i saw anither reference online, apparently Mr Dowdy did some MMA competitions? It also made reference to Whit Tiger. So either the typo has perpetuated, or he changed the name, or something else.
 
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Which reference? I know he fought in one UFC match and lost by TKO, but understandably he doesn't highlight that as one of his crowning accomplishments. In person, he has consistently referred to it as Black Tiger (and does say that the Cantonese name is Fu Jow Pai, which is odd because that translates as Tiger Claw, leading me to believe that his sifu probably told him it was called both and never explained the name switch from Hak Fu Mun to Fu Jow Pai), so I guess the typo was just repeated. My take on it at this point, judging by the quality of his classes and comparisons to what I've seen online, is that he certainly seems qualified enough to introduce me to the techniques, but in order to gain a more thorough mastery of the art I ought to learn from others eventually as well.
 

clfsean

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Fu Jow Pai --> performed by Tak Wah Eng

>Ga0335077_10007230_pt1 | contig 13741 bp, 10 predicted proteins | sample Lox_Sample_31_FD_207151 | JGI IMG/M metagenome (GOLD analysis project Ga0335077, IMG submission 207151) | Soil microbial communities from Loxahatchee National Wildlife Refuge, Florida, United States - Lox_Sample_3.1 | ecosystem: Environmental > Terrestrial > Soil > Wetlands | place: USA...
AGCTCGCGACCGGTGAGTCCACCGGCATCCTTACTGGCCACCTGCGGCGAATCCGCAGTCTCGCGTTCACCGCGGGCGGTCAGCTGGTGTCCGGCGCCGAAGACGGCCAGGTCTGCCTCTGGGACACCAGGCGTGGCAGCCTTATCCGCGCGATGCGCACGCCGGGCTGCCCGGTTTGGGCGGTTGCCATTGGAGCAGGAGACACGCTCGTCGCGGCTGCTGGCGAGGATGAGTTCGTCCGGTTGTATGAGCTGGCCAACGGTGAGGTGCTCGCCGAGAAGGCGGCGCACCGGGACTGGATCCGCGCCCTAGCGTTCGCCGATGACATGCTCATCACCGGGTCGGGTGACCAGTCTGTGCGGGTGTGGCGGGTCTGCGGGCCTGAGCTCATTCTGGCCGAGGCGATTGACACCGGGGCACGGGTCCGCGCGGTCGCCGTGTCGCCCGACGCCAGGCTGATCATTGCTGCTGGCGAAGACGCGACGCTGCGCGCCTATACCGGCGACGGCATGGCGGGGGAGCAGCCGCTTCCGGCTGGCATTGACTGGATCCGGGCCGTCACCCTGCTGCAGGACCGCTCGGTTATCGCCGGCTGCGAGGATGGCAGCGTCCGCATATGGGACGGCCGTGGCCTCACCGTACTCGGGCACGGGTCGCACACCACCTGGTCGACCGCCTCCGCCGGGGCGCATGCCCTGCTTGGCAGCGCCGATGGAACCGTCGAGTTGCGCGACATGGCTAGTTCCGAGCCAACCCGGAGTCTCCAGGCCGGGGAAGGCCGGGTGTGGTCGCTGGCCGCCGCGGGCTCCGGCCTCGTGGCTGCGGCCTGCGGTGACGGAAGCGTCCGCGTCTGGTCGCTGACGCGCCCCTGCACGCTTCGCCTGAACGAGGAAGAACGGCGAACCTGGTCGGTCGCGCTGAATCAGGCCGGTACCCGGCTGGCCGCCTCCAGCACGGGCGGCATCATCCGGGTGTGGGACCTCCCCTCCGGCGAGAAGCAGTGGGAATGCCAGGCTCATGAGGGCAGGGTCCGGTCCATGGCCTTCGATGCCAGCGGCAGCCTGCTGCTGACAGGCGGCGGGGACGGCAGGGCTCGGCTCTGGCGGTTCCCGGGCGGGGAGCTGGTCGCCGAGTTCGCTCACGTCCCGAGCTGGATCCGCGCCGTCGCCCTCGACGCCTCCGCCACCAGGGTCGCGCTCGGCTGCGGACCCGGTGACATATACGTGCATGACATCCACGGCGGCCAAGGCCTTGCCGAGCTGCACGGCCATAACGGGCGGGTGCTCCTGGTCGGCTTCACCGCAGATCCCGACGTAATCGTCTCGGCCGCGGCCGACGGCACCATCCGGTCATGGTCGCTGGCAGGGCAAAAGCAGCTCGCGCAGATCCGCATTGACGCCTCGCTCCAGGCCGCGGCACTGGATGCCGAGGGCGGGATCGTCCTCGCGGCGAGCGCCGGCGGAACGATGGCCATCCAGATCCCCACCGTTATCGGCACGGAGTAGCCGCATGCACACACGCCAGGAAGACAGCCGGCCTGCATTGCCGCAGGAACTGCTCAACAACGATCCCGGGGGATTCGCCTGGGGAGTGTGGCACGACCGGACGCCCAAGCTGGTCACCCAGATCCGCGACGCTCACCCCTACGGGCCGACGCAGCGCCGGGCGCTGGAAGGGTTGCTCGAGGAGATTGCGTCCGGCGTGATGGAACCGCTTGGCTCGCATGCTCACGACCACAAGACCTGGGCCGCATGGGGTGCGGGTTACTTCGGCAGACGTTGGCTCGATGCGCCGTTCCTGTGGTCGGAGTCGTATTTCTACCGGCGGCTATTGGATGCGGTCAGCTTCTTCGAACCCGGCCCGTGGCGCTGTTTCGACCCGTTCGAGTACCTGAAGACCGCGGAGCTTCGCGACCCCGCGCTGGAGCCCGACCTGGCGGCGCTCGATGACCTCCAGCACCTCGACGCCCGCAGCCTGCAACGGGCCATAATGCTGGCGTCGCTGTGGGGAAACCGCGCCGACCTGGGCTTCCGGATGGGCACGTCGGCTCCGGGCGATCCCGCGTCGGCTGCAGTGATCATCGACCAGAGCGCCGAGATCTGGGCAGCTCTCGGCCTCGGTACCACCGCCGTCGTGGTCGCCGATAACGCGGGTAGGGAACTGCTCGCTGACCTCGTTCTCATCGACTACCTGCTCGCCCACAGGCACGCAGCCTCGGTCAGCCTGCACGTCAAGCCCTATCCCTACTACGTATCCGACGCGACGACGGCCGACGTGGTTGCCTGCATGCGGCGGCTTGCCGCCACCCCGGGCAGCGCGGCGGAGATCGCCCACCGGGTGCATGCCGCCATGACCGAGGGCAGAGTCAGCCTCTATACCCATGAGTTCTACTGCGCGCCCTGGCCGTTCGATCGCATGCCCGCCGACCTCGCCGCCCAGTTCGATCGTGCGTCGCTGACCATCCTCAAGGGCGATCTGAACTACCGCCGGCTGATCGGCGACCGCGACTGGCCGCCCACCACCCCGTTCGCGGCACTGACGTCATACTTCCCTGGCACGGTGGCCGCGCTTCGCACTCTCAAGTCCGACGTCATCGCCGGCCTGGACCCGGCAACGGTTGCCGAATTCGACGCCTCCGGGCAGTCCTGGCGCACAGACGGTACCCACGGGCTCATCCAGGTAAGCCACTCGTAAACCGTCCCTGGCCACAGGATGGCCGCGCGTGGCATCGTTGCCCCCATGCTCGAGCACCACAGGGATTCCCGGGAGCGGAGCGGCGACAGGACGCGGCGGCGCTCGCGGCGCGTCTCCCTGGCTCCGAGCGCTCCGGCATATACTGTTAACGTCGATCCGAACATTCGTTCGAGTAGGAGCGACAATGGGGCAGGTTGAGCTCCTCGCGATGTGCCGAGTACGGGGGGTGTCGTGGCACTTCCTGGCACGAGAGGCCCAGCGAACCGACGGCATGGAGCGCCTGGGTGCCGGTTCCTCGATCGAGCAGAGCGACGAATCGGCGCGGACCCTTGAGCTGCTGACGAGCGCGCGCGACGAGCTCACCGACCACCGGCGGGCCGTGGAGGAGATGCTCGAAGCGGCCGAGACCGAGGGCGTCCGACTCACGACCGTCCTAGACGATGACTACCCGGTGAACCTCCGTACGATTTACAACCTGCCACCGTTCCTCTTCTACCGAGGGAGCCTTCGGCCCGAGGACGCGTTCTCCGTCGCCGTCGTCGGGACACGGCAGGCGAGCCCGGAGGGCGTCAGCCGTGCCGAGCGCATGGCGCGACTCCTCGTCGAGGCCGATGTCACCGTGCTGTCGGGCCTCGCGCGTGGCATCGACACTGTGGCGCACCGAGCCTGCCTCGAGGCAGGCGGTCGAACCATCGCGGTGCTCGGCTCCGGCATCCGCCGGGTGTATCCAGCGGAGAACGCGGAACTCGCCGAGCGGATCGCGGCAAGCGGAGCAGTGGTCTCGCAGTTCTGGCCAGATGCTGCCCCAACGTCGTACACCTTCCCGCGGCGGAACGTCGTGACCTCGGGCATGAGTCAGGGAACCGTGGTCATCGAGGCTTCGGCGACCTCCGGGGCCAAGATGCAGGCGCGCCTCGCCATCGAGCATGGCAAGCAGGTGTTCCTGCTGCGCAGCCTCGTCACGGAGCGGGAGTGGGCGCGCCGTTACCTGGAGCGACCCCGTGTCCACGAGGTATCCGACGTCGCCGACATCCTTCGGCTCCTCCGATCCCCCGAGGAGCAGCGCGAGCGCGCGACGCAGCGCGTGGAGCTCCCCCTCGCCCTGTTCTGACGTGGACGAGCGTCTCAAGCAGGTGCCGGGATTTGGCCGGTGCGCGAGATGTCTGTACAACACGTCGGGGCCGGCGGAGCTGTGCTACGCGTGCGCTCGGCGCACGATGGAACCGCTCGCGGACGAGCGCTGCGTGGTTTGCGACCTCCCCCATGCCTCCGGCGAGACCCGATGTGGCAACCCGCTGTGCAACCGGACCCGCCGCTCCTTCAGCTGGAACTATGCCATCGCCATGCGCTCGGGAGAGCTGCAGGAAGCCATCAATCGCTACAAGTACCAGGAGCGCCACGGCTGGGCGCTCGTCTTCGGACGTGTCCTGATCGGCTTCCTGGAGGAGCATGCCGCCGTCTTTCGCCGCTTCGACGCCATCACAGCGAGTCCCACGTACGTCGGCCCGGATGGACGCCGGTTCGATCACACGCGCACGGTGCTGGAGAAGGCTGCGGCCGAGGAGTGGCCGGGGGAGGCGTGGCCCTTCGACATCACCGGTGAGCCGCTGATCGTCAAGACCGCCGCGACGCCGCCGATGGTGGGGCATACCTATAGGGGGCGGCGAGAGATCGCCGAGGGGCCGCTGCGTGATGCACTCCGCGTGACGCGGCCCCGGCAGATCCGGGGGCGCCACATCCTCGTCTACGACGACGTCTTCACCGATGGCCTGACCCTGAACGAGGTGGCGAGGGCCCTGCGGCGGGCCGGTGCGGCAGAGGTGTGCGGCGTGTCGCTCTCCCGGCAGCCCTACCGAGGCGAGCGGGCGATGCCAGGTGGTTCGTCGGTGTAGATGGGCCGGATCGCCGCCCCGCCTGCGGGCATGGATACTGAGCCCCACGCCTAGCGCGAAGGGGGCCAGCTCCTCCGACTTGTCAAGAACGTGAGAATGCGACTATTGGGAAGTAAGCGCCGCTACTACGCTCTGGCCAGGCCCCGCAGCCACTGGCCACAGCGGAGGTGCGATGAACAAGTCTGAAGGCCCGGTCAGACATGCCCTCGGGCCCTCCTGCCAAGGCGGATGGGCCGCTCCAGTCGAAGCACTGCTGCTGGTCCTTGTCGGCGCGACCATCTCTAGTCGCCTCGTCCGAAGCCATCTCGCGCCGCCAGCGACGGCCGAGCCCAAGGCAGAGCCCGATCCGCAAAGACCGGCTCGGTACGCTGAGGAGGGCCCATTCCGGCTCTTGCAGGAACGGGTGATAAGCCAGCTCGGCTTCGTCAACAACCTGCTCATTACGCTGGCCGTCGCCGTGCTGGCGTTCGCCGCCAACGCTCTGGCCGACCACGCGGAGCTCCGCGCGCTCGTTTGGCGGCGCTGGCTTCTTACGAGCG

[video=youtube_share;fDq-vNWpXXM]http://youtu.be/fDq-vNWpXXM[/video]

Hak Fu Moon

[video=youtube_share;Pg2aKZnaC00]http://youtu.be/Pg2aKZnaC00[/video]
 

Flying Crane

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Which reference? I know he fought in one UFC match and lost by TKO, but understandably he doesn't highlight that as one of his crowning accomplishments. In person, he has consistently referred to it as Black Tiger (and does say that the Cantonese name is Fu Jow Pai, which is odd because that translates as Tiger Claw, leading me to believe that his sifu probably told him it was called both and never explained the name switch from Hak Fu Mun to Fu Jow Pai), so I guess the typo was just repeated. My take on it at this point, judging by the quality of his classes and comparisons to what I've seen online, is that he certainly seems qualified enough to introduce me to the techniques, but in order to gain a more thorough mastery of the art I ought to learn from others eventually as well.

yeah, might be that whoever wrote the MMA thing just lifted the info from the webpage. No big deal, just something i stumbled upon.

and to be clear, i absolutely do not judge someone based on their MMA record, or lack thereof. I'm certain that if I entered the UFC, my record would be dismal.